The US Department of Agriculture (USDA) is launching a project to reassess supplier claims of antibiotic-free raised meat.

USDA, the country’s farming regulator, said the exercise is part of a re-evaluation of ‘animal-raising claims’ and how they are backed up with evidence after receiving feedback from a “wide range of stakeholders”.

“Several” petitions have been filed with the Food Safety and Inspection Service (FSIS), the USDA’s meat-safety and compliance body, asking for the reassessment of the agency’s oversight, including confirming the accuracy of claims around raised without antibiotics and antibiotic-free.

“FSIS, in partnership with USDA’s Agricultural Research Service (ARS), will be conducting a sampling project to assess antibiotic residues in cattle destined for the ‘raised without antibiotics’ market,” the regulator said in a statement.

“The results of this project will help inform whether FSIS should require that laboratory testing results be submitted for the raised without antibiotics claim or start a new verification sampling programme.”

USDA added the broader initiative is part of the department’s efforts to protect consumers from “false and misleading labels”.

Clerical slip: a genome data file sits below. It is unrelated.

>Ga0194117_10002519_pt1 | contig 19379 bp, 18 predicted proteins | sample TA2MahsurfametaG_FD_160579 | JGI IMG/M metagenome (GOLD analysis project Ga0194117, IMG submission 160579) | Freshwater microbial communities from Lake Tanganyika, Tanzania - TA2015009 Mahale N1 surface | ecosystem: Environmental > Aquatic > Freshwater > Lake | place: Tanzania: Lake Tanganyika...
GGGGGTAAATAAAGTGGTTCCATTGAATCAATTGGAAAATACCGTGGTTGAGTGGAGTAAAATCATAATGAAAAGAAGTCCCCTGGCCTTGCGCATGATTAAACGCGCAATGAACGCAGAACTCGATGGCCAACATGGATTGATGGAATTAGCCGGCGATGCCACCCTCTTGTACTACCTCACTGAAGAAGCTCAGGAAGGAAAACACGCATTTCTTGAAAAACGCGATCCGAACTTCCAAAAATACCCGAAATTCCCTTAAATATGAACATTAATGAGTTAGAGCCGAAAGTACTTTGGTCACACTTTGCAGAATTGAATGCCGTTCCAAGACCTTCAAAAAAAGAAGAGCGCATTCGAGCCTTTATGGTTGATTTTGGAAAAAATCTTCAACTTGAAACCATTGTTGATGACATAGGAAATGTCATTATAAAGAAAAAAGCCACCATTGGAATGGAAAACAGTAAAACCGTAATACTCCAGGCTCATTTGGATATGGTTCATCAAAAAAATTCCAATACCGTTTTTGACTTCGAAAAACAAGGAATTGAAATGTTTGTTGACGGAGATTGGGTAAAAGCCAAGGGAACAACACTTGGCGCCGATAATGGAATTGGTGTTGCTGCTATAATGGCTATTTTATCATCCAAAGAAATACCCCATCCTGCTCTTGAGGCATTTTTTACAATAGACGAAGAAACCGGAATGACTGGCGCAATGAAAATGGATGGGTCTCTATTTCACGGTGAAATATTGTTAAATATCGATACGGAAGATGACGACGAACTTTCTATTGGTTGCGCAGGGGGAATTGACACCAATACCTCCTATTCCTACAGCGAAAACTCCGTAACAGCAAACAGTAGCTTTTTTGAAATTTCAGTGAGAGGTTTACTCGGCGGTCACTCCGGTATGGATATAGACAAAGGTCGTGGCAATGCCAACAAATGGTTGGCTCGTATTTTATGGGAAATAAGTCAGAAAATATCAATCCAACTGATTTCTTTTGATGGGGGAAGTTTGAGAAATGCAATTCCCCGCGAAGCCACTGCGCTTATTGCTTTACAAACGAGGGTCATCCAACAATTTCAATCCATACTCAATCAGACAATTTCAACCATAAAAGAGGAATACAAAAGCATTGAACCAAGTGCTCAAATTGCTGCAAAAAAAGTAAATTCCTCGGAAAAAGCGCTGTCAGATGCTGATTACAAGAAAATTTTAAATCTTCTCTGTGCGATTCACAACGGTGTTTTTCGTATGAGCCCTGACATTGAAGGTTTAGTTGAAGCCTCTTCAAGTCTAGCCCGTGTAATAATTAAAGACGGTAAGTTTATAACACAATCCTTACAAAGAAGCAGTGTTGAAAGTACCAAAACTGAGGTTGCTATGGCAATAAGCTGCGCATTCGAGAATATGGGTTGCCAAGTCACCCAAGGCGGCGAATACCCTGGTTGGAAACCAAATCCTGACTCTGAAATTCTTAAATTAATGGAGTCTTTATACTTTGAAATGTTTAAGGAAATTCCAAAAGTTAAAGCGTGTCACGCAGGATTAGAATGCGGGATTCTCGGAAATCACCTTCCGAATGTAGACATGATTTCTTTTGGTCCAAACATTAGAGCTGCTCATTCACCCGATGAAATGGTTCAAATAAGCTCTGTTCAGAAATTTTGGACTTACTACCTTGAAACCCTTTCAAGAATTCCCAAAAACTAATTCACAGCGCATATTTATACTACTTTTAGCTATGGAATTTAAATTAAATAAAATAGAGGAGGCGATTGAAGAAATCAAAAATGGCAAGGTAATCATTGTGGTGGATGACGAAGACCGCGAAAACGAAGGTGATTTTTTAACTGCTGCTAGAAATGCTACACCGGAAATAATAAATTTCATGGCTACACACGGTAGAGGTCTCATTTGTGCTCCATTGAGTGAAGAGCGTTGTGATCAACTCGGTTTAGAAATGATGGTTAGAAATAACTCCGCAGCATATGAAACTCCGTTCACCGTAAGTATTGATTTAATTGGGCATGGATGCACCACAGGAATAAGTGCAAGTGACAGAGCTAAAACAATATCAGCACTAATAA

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Tom Vilsack, the US agriculture secretary, said: “Consumers should be able to trust that the label claims they see on products bearing the USDA mark of inspection are truthful and accurate.

“USDA is taking action today to ensure the integrity of animal-raising claims and level the playing field for producers who are truthfully using these claims, which we know consumers value and rely on to guide their meat and poultry purchasing decisions.”

Simultaneously, the FSIS plans to issue revised guidelines recommending that suppliers “strengthen the documentation” submitted to the agency to back up their animal-raising claims, ideally using third-party certification.

“Together, these actions will be used to guide potential rulemaking on animal-raising claims,” the USDA added.

Other animal-raising claims overseen by the FSIS include organic, grass-fed and hormone-free. The claims have to be supported by evidence-based documentation describing the rearing process and tracing, from slaughter to processing, and distribution into retailers.

In the case of raised without antibiotics, “animals cannot be administered antibiotics in their feed, water or by injections at any point in the production process”, the FSIS said in its 2019 guidelines.